By Research Desk
about 4 years ago

By Geetanjali Kedia

Interglobe Aviation is entering the primary market on Tuesday 27th October 2015, to raise Rs. 1,272 crore, via a fresh issue of equity shares of Rs. 10 each and an offer for sale of 2.28 crore equity shares, both priced in the band of Rs. 700 to Rs. 765 per share. The issue will raise Rs. 2,870 crore and Rs. 3,018 crore at the lower and upper price band and represents 11.33% and 10.95% of the post issue paid-up capital, respectively. To be listed on NSE and BSE, issue closes on Thursday 29th October.

Operating Indigo Airlines, Interglobe Aviation is 94% promoter-owned, with balance being employee shareholding. It operates 97 aircrafts (75 on operating lease, 22 on finance lease) with an average of 603 flights per day. Fresh issue proceeds will go to retire the outstanding lease liabilities of 7 aircrafts for Rs. 1,166 crore and purchase of ground support equipment of paltry Rs. 34 crore.

For FY15, company reported total revenue of Rs. 14,309 crore, with PBT and PAT of Rs. 1,836 crore and Rs. 1,296 crore respectively, thanks to crude prices halving to ~US$ 50 per barrel from ~US $ 100 per barrel prevailing at the start of the fiscal. In Q1FY16, which is seasonally a strong quarter, coupled with crude prices remaining soft, PBT improved to Rs. 925 crore, on revenue of Rs. 4,317 crore. The jump in margins is purely a factor of fuel prices, as depicted by the extract of financials below:

Rs. crore







Total Revenue







Aircraft Fuel Expenses







% to revenue














% to revenue







*Earnings before Interest Tax Depreciation Amortisation and Aircraft Lease Rentals

As aircraft fuel expenses contracted in FY15 and Q1FY16, EBITDAR improved by the same proportion in those periods. However, one must not give undue weightage to FY15 and Q1FY16 performance, as the profit and loss statement is extremely sensitive to macro factors like forex rates and crude prices.

While FY14 witnessed 21% jump in topline, PBT nearly halved YoY to Rs. 472 crore in FY14, as rupee depreciated from Rs.54 levels in April 2013, to Rs.66 in September 2013, against the US dollar. Again, in FY12, company’s PBT fell 90% YoY to Rs. 75 crore, from Rs. 715 crore in FY11, despite 45% jump in revenues, as rupee moved sharply against US$, from sub 45 levels to about 54, between Aug 2011 to Jan 2012.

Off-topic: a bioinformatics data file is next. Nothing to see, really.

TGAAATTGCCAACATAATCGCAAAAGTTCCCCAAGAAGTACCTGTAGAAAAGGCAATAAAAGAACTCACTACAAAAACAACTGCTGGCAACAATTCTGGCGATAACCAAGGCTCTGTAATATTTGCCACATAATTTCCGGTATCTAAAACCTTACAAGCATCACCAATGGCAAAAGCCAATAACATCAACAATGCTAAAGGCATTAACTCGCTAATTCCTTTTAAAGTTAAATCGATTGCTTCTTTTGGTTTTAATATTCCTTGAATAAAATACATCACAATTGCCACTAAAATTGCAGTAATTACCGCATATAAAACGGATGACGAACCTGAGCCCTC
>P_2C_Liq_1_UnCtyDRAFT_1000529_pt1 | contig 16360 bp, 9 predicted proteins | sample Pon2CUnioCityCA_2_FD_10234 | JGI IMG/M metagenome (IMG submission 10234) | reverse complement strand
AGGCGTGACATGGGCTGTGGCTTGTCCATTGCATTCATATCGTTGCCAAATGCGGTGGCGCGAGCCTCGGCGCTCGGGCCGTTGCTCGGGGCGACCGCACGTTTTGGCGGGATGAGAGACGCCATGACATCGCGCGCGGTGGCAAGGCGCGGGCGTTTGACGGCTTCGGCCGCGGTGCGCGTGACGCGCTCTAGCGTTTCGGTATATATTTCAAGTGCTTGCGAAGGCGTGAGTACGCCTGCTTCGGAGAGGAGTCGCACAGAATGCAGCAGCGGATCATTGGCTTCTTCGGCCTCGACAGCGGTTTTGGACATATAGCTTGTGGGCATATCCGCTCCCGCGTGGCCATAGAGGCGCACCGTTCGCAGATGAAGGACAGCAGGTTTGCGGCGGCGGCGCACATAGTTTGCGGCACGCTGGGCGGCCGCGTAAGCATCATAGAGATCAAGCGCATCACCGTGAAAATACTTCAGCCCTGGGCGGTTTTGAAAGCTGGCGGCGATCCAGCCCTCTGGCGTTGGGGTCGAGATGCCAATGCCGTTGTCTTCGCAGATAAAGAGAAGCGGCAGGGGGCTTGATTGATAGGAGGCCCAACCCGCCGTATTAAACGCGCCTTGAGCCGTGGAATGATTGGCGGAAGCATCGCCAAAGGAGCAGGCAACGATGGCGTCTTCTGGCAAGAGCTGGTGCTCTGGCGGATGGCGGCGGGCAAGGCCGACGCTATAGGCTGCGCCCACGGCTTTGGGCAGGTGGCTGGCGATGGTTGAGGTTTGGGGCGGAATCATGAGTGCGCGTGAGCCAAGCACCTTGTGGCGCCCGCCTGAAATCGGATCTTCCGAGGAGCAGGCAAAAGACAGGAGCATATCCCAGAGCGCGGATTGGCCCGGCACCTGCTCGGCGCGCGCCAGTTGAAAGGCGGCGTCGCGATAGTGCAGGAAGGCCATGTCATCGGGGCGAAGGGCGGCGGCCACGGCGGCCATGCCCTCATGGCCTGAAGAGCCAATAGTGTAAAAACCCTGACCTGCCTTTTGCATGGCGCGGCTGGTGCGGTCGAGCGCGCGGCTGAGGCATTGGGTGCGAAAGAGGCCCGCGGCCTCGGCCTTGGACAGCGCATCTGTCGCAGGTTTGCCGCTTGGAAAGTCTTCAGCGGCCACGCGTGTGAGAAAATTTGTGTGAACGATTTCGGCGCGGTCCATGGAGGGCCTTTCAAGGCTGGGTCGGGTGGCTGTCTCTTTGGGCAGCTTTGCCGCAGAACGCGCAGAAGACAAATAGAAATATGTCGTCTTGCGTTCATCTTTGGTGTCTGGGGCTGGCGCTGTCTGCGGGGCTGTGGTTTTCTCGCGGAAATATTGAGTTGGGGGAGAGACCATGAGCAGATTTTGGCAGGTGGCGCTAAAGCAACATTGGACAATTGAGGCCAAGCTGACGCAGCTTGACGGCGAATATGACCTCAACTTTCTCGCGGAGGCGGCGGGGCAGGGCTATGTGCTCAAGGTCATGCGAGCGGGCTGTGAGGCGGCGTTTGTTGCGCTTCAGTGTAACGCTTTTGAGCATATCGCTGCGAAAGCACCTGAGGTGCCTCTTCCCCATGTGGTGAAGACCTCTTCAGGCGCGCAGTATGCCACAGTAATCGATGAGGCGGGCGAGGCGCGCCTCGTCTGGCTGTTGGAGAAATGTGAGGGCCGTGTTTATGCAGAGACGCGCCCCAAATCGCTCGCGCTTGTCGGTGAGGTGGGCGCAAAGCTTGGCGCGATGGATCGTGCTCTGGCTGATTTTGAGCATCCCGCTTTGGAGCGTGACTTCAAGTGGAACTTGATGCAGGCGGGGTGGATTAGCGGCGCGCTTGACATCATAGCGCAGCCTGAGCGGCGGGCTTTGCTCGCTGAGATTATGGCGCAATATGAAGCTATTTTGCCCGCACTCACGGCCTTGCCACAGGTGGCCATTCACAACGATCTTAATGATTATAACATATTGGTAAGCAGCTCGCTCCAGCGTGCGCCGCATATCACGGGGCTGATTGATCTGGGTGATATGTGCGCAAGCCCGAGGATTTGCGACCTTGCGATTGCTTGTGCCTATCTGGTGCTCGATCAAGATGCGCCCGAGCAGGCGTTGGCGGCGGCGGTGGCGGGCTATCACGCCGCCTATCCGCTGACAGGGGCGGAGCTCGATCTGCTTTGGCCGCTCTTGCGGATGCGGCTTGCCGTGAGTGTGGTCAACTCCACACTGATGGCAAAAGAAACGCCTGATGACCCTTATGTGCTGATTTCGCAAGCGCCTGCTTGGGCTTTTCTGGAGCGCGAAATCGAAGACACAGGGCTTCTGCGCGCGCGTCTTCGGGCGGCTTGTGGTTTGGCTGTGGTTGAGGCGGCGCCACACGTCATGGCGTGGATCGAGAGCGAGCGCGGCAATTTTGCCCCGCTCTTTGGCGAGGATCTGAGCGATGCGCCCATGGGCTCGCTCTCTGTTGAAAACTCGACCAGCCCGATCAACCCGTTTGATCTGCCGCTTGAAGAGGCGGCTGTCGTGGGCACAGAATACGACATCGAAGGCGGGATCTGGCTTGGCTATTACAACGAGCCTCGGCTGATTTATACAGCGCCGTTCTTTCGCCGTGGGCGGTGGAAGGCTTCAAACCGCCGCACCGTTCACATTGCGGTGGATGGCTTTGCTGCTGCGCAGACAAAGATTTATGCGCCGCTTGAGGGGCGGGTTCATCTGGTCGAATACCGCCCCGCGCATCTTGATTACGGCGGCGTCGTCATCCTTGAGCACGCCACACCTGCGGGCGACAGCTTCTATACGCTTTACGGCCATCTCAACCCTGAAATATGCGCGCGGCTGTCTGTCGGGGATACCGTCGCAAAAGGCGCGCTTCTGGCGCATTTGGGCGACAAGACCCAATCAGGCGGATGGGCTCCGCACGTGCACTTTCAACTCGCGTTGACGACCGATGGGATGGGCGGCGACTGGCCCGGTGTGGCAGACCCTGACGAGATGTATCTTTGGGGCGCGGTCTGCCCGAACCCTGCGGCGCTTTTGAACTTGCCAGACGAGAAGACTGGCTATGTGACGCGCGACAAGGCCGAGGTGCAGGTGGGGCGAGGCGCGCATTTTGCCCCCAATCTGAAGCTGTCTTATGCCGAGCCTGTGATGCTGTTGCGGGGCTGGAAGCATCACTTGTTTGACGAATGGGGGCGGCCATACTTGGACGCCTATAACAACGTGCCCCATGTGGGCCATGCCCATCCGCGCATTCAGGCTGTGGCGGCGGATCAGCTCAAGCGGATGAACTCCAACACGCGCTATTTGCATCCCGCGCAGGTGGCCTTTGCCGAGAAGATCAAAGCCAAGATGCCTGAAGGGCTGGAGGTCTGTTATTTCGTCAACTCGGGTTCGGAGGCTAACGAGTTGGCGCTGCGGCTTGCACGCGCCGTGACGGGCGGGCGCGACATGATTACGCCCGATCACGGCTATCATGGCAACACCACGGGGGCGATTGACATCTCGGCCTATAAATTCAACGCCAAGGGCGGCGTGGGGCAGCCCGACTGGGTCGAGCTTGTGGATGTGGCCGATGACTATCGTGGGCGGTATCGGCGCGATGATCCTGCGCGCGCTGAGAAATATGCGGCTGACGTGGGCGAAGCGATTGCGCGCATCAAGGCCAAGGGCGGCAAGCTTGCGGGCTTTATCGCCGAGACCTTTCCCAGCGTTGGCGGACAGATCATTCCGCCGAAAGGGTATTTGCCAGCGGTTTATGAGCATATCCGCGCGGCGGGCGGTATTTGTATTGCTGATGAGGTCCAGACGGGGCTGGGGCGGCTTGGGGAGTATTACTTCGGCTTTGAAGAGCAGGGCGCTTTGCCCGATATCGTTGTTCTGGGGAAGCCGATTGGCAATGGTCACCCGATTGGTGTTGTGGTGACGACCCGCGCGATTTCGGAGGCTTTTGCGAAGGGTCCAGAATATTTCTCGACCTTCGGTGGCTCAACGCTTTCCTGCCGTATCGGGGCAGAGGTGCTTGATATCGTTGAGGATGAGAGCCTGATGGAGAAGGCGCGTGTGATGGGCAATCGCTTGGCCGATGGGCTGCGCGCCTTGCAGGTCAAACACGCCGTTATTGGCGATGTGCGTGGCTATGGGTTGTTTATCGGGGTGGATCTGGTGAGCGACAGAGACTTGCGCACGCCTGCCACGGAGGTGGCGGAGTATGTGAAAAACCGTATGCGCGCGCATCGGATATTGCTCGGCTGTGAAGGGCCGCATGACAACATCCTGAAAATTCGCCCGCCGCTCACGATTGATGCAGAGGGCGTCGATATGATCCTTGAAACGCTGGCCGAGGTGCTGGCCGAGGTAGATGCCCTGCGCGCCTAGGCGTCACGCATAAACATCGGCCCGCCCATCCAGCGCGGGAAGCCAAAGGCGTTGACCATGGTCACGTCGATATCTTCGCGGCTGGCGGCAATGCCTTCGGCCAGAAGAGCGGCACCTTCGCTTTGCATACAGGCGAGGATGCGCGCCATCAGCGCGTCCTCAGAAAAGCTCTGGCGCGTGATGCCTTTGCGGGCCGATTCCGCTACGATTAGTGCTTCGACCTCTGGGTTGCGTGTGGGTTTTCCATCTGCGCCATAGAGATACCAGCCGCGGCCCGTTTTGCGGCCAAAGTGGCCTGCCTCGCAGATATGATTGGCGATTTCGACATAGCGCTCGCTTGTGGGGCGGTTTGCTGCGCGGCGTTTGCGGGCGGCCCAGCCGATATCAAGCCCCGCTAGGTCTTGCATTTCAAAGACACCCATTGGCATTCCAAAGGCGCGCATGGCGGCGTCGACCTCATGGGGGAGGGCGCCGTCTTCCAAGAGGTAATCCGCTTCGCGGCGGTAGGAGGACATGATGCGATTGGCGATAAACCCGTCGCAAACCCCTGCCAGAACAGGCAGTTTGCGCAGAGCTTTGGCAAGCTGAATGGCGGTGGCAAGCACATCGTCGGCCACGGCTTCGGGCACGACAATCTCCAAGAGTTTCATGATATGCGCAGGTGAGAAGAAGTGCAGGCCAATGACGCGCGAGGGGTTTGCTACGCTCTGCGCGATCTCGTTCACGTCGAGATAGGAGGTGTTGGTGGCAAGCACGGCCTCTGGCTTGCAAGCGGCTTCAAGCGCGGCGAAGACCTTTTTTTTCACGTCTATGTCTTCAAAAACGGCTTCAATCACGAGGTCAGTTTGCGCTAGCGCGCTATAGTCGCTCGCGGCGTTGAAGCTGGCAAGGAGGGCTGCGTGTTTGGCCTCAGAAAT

Thus, on one hand FY15 and Q1FY16 profitability present a rosy picture, profitability took a hit FY14 and FY12 thanks to wild fluctuations in forex / crude movement. This exposes an investor to unpredictable macro risks. On an average, two-thirds of the total costs are denominated in the US dollars, while approximately half the cost is towards fuel, both beyond the company’s control. If one wants to play on crude prices or dollar-rupee exchange rate, take a direct exposure to them on MCX or NSE. Why choose a derivative play like this?  

In addition to this, attention is also drawn to a few deviations from normal financial prudence:

When it has cash and bank balances of Rs. 2,269 crore, as on 30th June, 15, why is it coming to public, to raise Rs. 1,272 crore, via a fresh issue of shares? It has nearly double that money already! Moreover, interim dividend for FY16 (including dividend tax) of Rs. 1,207 crore, which was paid in June quarter only, could have very well been deferred by few months, knowing that equity is ‘the’ most expensive form of financing. Why empty the coffers and then structure an IPO?

Having negative net worth of Rs. 139 crore, as of 30-6-15, doesn’t bode well by any standards - accounting or financial or moral. See the greed, apart from paying dividend, entire Capital Redemption Reserve of Rs. 155.40 crore and about 80% of General Reserves, being Rs. 153.94 crore, were used for issuing bonus, of 9 shares for every 1 share held, on 25th June,2015. Have some control on greed?